Complex 40. Phoenix Systems anticipates applying the technology to at least
40 percent of the country’s coal-, oil-, and gas-fired boilers.

Contracts, Agreements and Facilities

NASA selected Boeing Delta Launch Services Inc. and Lockheed Martin
Commercial Launch Services Inc. for the NASA Launch Services contract
awards. An Indefinite Delivery/Indefinite Quantity contract was awarded to
each contractor with a minimum of one launch service over 10 years. NASA is
authorized to order a total of 70 launch services under all the contracts
bringing the total estimated value to $5 billion.

KSC and the 45th Space Wing marked the second full year under the Joint Base
Operations and Support Contract (J-BOSC). Through J-BOSC, a single set of
base operations and support service requirements have been established for
KSC, CCAFS and Patrick Air Force Base (PAFB). Eighteen different
contractors, often with overlapping and duplicate responsibilities,
previously performed these services.

The two organizations further strengthened their partnership by signing an
interagency agreement that established the Joint Planning and Customer
Service (JPCS) office. The agreement brings together an integrated staff
into a single office to represent both agencies at the Spaceport. The JPCS
serves as a “one-stop shop” for new customers of the two federal agencies.

The two organizations also signed the Consolidated Comprehensive Emergency
Management Plan (CCEMP). The CCEMP established uniform policy guidelines for
the effective mitigation of, preparation for, response to and recovery from
a variety of emergency situations at the Spaceport.

Emergency Preparedness at the Spaceport was further enhanced by the
acquisition of the Mobile Command Center (MCC), a specially equipped
emergency response vehicle. The MCC allows the emergency response team to
better respond when emergencies at the Cape Canaveral Spaceport require a
mobile field command center. The vehicle was purchased by the J-BOSC
contractor Space Gateway Support through J-BOSC contract savings.

The State of Florida appropriated $14 million to help fund construction of
the Space Experiment Research and Processing Laboratory (SERPL), a magnet
facility for KSC’s planned Space Station Commerce Park. The SERPL, being
designed by NASA, will support life sciences and biological flight
experiment processing and research for the Space Station.

The Cryogenics Testbed Facility was unveiled in April. The facility provides
a resource for collaborative research and development in the areas of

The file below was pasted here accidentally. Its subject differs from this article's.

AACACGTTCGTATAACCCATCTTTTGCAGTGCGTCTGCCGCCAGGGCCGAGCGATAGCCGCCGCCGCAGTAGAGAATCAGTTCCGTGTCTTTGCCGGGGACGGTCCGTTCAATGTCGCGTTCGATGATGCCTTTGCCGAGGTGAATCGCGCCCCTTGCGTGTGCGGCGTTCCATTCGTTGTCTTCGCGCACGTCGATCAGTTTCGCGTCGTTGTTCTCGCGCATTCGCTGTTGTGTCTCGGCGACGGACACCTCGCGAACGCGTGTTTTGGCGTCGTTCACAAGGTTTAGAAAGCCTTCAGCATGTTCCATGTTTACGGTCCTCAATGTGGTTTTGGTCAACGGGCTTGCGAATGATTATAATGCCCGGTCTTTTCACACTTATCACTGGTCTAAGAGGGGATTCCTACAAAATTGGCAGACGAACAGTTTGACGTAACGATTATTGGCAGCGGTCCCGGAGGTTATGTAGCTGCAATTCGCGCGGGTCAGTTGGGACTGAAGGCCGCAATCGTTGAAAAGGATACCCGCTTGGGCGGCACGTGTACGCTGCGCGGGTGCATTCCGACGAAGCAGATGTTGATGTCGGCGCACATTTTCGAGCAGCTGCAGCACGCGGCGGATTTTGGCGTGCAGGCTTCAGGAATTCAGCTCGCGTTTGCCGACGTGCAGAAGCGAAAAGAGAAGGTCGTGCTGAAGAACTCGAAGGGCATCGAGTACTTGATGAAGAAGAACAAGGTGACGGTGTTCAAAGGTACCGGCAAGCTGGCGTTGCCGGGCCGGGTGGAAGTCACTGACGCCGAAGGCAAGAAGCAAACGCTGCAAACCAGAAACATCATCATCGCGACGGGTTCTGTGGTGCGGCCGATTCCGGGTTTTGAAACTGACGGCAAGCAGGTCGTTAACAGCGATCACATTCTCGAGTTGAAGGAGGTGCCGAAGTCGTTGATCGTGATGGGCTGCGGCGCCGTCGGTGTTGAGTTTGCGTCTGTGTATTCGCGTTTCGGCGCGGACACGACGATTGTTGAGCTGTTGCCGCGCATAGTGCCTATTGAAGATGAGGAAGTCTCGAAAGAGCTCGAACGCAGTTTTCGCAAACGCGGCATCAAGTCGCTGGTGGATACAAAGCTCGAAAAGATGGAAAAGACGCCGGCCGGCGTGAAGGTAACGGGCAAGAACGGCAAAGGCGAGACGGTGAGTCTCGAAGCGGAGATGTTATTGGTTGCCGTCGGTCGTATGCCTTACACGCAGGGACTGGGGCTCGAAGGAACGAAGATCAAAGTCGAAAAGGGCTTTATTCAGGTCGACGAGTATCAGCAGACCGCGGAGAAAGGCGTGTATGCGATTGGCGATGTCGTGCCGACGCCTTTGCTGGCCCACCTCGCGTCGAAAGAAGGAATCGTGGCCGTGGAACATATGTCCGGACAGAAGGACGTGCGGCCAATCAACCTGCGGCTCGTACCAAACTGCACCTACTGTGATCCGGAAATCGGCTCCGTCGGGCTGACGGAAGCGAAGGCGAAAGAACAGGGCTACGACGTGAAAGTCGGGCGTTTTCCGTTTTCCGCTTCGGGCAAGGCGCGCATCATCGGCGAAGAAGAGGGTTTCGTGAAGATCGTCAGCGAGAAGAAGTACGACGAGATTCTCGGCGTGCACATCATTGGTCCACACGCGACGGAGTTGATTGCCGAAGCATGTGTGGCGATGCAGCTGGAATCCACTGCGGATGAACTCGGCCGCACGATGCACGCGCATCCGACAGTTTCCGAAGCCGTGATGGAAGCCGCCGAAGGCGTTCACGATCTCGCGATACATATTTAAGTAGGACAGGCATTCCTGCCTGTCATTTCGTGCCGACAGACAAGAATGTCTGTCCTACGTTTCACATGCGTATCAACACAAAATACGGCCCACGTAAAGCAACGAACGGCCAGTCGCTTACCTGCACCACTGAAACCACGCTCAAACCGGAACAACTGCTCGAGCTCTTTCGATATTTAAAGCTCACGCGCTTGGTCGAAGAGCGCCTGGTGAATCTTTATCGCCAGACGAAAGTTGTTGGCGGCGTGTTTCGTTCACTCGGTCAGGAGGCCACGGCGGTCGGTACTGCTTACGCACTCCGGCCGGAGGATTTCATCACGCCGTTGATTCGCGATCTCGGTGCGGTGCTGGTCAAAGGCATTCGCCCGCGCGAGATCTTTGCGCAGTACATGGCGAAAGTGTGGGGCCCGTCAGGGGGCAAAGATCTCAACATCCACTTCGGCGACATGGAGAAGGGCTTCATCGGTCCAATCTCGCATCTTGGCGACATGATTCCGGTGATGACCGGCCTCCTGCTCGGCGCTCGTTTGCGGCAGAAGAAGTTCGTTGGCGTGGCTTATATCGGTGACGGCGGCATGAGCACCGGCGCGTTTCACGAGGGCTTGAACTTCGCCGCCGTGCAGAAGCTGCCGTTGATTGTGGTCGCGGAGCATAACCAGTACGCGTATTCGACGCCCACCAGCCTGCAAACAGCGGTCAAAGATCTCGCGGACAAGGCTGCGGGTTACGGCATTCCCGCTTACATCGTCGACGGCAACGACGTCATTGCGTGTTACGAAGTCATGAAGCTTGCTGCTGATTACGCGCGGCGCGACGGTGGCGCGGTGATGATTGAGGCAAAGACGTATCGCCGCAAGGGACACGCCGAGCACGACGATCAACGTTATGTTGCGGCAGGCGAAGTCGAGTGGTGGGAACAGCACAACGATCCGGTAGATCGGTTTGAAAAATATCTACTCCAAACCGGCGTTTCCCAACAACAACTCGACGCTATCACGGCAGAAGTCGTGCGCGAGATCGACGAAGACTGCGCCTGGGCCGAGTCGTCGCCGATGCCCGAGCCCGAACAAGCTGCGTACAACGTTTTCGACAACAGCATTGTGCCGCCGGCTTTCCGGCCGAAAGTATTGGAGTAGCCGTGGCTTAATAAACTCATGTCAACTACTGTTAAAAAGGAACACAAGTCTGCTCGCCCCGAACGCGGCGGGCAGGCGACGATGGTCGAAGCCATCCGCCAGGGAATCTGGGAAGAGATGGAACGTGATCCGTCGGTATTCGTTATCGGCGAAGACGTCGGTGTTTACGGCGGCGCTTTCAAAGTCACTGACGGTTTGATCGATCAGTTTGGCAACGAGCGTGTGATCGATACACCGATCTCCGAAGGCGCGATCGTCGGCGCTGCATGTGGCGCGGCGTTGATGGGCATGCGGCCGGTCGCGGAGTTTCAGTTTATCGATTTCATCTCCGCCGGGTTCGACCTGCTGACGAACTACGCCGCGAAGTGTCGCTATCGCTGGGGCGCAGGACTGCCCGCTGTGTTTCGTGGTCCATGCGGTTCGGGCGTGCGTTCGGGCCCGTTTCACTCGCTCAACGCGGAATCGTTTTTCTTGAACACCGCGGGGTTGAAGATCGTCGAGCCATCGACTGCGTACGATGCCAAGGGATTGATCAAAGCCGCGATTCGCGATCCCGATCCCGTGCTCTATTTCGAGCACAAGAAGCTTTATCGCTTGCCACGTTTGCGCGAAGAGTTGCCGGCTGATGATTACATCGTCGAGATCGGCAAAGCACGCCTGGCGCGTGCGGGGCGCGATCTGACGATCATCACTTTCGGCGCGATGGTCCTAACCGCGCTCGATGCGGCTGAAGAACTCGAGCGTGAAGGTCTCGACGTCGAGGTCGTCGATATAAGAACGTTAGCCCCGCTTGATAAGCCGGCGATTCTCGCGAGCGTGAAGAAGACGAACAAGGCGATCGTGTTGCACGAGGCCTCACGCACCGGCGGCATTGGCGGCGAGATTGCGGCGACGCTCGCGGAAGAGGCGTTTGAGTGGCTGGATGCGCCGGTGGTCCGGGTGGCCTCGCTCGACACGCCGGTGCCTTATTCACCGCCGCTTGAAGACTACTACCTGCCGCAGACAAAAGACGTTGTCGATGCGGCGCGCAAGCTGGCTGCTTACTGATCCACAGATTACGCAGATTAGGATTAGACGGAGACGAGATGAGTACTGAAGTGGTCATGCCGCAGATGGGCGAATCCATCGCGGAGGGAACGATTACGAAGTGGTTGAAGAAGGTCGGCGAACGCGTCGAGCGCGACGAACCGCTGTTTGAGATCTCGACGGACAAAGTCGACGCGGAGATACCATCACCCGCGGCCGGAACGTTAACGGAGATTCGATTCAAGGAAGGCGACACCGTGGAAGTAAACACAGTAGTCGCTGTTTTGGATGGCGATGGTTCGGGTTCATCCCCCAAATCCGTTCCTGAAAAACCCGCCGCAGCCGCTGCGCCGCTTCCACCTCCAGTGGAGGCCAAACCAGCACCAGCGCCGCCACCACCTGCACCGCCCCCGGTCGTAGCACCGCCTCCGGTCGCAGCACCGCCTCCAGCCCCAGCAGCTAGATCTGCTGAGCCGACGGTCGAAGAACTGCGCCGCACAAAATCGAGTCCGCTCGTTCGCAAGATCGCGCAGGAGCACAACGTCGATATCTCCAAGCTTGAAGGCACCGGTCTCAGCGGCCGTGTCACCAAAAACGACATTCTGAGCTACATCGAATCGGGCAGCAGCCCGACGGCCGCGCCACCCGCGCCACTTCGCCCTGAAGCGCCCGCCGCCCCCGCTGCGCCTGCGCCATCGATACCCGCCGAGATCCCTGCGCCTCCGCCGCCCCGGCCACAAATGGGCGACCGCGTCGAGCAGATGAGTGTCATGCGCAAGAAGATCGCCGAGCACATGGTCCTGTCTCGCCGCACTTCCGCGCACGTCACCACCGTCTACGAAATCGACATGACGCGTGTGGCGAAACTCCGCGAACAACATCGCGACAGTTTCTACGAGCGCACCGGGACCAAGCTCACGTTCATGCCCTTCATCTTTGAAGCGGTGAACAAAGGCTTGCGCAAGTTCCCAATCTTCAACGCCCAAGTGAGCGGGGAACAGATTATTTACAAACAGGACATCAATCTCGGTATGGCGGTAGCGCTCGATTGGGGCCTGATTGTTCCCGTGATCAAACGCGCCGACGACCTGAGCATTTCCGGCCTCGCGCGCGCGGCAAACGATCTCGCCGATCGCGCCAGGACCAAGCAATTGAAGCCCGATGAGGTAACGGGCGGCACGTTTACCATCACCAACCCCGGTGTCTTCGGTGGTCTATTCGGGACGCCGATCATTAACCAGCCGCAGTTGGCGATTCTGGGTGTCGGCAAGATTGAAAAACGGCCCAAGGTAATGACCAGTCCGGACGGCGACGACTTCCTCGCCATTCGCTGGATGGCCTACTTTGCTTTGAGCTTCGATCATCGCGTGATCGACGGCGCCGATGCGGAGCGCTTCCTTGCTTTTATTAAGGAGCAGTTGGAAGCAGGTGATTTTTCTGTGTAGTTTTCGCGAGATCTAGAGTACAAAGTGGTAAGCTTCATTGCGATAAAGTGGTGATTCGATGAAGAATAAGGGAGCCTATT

thermal insulation systems, cryogenic components, propellant process systems
and low-temperature applications.

The new Vapor Containment Facility, adjacent to the Space Station Processing
Facility, opened in July. Ammonia servicing equipment used to perform
preflight tests and service of ISS hardware is now housed in the facility.

The Vehicle Assembly Building’s “Safe Haven” modifications were tested in
August. For the first time in Space Shuttle history, a fully stacked Shuttle
rolled into High Bay 2 of the VAB. Modifications to the VAB and nearby
rock-paved crawlerway were completed, allowing more storage space and
protection for Shuttle flight hardware from hurricanes or tropical storms.

The new Checkout and Launch Control System (CLCS) at the Hypergolic
Maintenance Facility was declared operational in September. It was the first
of several new CLCS designs scheduled to come on line in the coming months.
CLCS is a multi-year project designed to upgrade outdated control systems at
KSC with highly sophisticated computer systems and software.

A new high-pressure helium pipeline to service launch needs at the new Delta
IV launch complex, Complex 37 at CCAFS, was commissioned in November. The
nine-mile-long, buried pipeline for Complex 37 will save NASA money through
sharing use and costs of the KSC Helium Facility. It will also serve as a
backup helium resource for Shuttle launches.

Also in November, a ribbon cutting was held for the refurbished E&O
Building. Home for NASA’s unmanned missions since 1964, the building was
renovated to host the Expendable Launch Vehicle Program at KSC.

Tourist Destination Upgrades

Several new exhibits, an Astronaut Encounter show and the Dr. Kurt Debus
Conference Facility opened at the KSC Visitor Complex. The additions
represented the final phase of a $120 million redevelopment project by
Delaware North Parks Services of Spaceport Inc. The new conference facility
features an Early Space Exploration exhibit, which highlights early
missions. A second new exhibit, Exploration in the New Millennium, showcases
explorations to Mars.

To ensure funding for future upgrades to the Visitor Complex, a new
admissions policy went into effect. An all-inclusive admission ticket now
provides access to the KSC bus tour, IMAX films and the Robot Scouts and
Universe Theater attractions.

Community Outreach and Education

KSC’s contributions through the 2000 Combined Federal Campaign exceeded its
goal of $220,000, with more than $260,000 given by KSC Civil Service
employees. In addition, 1,174 KSC, CCAFS and PAFB employees joined the
National Marrow Donor Program at KSC’s third annual registration drive.

KSC and CCAFS jointly hosted a Community Appreciation Day on Nov. 4. More
than 43,000 Brevard County residents, in addition to thousands of KSC and
CCAFS employees, attended.

KSC hosted the first Florida Space Summit in January. The summit looked at
the future of space as it relates to the state of Florida. Then in August,
KSC hosted the annual Community Leaders Briefing. KSC executives met with
various community leaders from across Brevard County and the State of
Florida about long-term viability of KSC and benefits the space program
contributes to the community.

On the education front, the NASA KSC Property Disposal Office coordinated
the donation of 1,501 computers to students during fiscal year 2000, which
ended Sept. 30. Major donations were made to schools in Pike County, Ala.,
and Memphis, Tenn.

Students from all over the country gathered for the FIRST (For Inspiration
and Recognition of Science and Technology) regional competition at the KSC
Visitor Complex in March. Thirty teams of high school students tested the
limits of their imagination using robots they designed to compete in a
technological battle against other schools’ robots.

To educate employees and help facilitate the changing Spaceport culture, “7
Habits” personal mastery training of all civil service employees was

Through these efforts and others, KSC began the new millennium with a
reinvigorated sense of destiny and a clear plan for continuing excellence in
launch operations and technology development.